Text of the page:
7. When news came out that Joe Mauer was retiring and there would be a Monday morning press conference (11:00 central time), many took to social media to pay tribute to Joe Mauer's career. Fans weren't the only to do so, but several current and former teammates shared their well wishes for Mauer. Many simply retweeted the Twins tribute to Mauer. Below you will find many of these tributes. If you have seen others, please share in the comments below.Former Twins Phil Hughes: Dick Bremer: https://twitter.com/dbremer_pxp/status/1061057785142673410 Cory Provus: https://twitter.com/CoryProvus/status/1061067009369260032 Adam Weber: https://twitter.com/Adam_Weber8/status/1061058301717344256 Michael Young: https://twitter.com/MikeyY626/status/1061054893144895490 Morgan Hawk: https://twitter.com/Morgan_Hawk/status/1061330555533492224 Rocco Baldelli: https://twitter.com/roccodbaldelli/status/1061666224797597696 Jamie Hersch: https://twitter.com/...364850373337089 Dustin Morse: https://twitter.com/...046939658137607 This list will continue to be updated as other online tributes are discovered. If you are aware of one, please include them in the comments below. Click here to view the article
  8. Phil Hughes was traded to San Diego along with cash considerations and the 74th overall pick in June’s Draft. In return, the Twins will receive Janigson Villalobos, a minor league catcher. https://twitter.com/morsecode/status/1000799112546037760 Villalobos will be entering his age-21 season and he has yet to play above rookie ball. Last season in 27 games, he hit .275/.367/.388 with eight extra-base hits. He also posted a 23 to 14 strikeout to walk ratio. Defensively, he’s caught over 415 innings across two seasons. He averages five errors a season and he has a career .977 fielding percentage. Last season, he threw out 11 out of 36 potential base stealers (31% CS). After allowing 12 passed balls during his professional debut, he improved that total to four passed balls in 2017. Minnesota was on the hook for the $22 million still owed to Hughes and no team was going to take on his contract for free. Reports have the Twins getting $6 million off that total from the Padres so they had to give up the 74th pick in order to get someone to take on some of his pay. https://twitter.com/AaronGleeman/status/1000807280877625344 It can be debated if the Twins should surrender a top-100 pick for some salary relief. Some believe this isn't a deep draft and the Twins might like Villalobos better than a player that would be available at 72. Hughes wasn’t coming back to Minnesota and San Diego might be a good landing spot for him. What are your thoughts on the trade? Leave a COMMENT and start the discussion.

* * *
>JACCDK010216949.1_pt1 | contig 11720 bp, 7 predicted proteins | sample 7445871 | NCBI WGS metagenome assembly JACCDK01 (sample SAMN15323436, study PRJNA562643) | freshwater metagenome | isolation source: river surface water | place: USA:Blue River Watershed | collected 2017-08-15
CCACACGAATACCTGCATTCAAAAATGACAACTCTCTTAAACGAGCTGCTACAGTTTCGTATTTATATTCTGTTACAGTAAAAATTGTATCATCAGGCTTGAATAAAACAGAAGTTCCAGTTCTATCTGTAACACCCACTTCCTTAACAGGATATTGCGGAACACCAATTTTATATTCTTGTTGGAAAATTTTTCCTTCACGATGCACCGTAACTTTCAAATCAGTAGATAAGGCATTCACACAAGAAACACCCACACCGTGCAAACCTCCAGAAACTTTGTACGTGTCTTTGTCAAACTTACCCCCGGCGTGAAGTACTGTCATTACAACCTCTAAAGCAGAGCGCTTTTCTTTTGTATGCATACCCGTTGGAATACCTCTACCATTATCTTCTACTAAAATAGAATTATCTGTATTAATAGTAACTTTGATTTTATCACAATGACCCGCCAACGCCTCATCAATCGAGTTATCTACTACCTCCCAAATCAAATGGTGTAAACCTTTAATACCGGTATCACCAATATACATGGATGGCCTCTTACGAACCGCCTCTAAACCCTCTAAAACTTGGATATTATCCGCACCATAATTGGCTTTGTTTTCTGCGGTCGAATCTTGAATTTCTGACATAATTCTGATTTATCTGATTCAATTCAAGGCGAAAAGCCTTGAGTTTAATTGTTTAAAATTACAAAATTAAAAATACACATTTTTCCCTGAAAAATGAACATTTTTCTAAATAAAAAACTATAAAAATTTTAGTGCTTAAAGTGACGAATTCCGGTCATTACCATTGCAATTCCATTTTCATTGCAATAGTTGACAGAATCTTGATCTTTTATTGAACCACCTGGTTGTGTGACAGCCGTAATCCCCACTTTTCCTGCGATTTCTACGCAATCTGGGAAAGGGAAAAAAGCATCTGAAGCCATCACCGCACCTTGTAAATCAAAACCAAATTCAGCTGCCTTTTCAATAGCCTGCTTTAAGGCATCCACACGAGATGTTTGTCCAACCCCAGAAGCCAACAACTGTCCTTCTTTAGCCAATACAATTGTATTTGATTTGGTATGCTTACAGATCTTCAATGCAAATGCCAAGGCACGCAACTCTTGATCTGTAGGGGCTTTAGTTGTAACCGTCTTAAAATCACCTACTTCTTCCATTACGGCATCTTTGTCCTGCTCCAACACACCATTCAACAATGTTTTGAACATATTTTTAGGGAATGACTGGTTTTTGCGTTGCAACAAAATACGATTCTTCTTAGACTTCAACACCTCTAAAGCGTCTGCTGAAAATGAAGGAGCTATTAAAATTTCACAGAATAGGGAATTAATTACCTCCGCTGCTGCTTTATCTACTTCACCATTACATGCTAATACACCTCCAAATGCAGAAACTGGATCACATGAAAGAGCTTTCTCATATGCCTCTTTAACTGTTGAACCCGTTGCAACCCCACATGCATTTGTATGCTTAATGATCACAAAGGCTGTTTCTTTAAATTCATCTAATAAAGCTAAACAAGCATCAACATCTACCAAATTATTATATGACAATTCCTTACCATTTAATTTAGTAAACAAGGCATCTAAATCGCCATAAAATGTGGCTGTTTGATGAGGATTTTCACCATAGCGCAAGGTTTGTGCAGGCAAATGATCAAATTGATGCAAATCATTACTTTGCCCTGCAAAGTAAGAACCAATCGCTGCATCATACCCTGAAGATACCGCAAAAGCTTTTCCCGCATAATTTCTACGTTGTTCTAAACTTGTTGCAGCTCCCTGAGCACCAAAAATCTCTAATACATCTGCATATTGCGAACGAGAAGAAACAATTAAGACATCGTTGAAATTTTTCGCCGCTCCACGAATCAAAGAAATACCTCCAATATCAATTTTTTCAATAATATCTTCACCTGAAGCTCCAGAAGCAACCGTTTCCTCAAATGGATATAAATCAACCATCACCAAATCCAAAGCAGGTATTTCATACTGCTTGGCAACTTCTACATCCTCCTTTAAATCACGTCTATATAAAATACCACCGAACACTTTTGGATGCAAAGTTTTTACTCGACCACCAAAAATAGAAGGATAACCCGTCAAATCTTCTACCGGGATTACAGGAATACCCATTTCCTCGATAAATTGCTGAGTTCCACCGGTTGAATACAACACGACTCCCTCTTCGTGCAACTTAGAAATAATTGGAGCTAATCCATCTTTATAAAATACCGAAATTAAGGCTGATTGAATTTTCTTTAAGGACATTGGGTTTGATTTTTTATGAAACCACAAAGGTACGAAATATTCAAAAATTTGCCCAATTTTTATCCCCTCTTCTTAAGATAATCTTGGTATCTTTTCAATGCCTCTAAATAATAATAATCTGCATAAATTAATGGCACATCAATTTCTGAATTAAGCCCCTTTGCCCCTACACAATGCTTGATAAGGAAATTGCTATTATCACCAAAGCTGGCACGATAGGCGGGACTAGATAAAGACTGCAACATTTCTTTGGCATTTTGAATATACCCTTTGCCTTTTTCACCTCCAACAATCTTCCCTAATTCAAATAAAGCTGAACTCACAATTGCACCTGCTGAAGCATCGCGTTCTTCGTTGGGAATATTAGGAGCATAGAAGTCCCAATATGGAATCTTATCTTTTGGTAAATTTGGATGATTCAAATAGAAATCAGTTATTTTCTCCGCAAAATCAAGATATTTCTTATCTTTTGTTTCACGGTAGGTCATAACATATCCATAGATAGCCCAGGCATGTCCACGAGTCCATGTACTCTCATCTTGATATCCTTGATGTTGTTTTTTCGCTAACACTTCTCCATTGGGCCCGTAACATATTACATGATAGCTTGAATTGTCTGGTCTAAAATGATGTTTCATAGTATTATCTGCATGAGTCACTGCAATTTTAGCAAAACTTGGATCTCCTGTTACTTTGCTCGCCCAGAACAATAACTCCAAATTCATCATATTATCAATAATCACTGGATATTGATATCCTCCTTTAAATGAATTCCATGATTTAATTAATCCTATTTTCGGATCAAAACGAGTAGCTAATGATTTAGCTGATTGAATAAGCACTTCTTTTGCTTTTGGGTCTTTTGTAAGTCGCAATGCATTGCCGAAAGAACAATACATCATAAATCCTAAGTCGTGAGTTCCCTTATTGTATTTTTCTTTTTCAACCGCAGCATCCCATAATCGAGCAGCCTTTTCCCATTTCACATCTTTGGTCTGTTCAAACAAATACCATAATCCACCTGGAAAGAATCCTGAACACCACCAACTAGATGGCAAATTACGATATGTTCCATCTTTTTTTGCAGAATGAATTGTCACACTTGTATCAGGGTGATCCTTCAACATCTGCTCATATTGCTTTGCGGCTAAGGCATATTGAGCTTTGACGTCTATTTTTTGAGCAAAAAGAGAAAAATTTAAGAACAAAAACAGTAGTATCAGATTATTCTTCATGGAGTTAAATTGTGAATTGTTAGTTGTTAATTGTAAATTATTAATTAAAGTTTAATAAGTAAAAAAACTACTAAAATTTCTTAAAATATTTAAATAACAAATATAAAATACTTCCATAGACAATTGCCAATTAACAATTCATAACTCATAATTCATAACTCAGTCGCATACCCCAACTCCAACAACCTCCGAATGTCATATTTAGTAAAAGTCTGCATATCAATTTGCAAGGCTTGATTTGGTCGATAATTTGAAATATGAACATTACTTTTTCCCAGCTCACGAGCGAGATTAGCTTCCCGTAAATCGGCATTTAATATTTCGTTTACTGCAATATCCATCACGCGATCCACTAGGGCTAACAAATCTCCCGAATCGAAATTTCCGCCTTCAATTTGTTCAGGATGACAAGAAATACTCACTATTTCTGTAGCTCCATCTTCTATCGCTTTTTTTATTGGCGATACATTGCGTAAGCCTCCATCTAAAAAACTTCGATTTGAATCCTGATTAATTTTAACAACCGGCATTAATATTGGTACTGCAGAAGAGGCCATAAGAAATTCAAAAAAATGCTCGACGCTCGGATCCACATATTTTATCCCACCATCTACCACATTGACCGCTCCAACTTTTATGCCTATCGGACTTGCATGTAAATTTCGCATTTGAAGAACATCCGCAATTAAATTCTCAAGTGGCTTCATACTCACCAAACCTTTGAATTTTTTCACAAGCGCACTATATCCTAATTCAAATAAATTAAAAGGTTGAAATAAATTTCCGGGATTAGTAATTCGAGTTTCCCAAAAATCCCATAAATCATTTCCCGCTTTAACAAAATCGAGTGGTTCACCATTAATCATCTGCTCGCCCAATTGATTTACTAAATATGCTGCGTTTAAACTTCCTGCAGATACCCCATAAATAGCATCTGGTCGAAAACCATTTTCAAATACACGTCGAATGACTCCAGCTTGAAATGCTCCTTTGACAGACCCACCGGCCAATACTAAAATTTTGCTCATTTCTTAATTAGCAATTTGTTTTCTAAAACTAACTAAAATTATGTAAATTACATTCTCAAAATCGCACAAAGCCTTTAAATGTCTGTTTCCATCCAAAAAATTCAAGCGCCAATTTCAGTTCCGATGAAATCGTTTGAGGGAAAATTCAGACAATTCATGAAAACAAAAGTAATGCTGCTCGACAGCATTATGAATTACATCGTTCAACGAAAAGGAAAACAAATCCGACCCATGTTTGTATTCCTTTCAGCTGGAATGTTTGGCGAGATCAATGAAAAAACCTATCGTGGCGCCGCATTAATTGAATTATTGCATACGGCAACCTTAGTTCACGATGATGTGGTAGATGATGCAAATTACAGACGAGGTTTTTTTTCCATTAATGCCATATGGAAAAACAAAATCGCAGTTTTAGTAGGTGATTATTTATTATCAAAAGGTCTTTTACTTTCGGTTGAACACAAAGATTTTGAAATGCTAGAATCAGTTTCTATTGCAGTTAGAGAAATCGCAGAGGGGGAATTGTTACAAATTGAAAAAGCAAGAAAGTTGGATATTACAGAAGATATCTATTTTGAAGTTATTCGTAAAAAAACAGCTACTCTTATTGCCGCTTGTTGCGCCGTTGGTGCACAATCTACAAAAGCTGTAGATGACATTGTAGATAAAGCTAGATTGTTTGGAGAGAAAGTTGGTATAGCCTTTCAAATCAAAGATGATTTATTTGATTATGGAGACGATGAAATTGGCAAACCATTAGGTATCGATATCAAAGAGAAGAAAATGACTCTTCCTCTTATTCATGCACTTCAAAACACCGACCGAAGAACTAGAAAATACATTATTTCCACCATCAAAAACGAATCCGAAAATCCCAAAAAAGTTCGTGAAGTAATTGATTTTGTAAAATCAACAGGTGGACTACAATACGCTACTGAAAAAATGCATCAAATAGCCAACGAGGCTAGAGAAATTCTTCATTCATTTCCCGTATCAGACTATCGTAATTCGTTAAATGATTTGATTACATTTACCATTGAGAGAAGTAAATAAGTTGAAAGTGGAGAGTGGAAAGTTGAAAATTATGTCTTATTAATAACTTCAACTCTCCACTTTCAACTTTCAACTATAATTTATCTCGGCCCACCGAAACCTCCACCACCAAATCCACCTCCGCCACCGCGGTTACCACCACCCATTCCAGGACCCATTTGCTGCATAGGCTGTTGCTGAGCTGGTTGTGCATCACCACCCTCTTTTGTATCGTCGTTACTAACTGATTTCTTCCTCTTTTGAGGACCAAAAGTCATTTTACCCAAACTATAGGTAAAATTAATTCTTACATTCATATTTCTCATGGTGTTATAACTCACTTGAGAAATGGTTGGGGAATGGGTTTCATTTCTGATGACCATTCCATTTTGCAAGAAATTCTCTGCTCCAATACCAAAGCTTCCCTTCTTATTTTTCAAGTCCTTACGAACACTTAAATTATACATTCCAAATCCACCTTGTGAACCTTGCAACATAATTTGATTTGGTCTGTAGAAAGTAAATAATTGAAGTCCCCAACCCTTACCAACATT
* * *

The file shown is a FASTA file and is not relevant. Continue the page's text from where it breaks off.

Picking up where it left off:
9. It’s been a week full of surprises for the Minnesota Twins. Almost a week ago, he was designated for assignment. It looked like the team was going to have to eat over $20 million in salary. For a team and ownership group like the Twins, this was a lot of money left on the table. However, the San Diego Padres came calling this weekend and the Twins were able to strike a deal.Phil Hughes was traded to San Diego along with cash considerations and the 74th overall pick in June’s Draft. In return, the Twins will receive Janigson Villalobos, a minor league catcher. Villalobos will be entering his age-21 season and he has yet to play above rookie ball. Last season in 27 games, he hit .275/.367/.388 with eight extra-base hits. He also posted a 23 to 14 strikeout to walk ratio. Defensively, he’s caught over 415 innings across two seasons. He averages five errors a season and he has a career .977 fielding percentage. Last season, he threw out 11 out of 36 potential base stealers (31% CS). After allowing 12 passed balls during his professional debut, he improved that total to four passed balls in 2017. Minnesota was on the hook for the $22 million still owed to Hughes and no team was going to take on his contract for free. Reports have the Twins getting $6 million off that total from the Padres so they had to give up the 74th pick in order to get someone to take on some of his pay. It can be debated if the Twins should surrender a top-100 pick for some salary relief. Some believe this isn't a deep draft and the Twins might like Villalobos better than a player that would be available at 72. Hughes wasn’t coming back to Minnesota and San Diego might be a good landing spot for him. What are your thoughts on the trade? Leave a COMMENT and start the discussion. Click here to view the article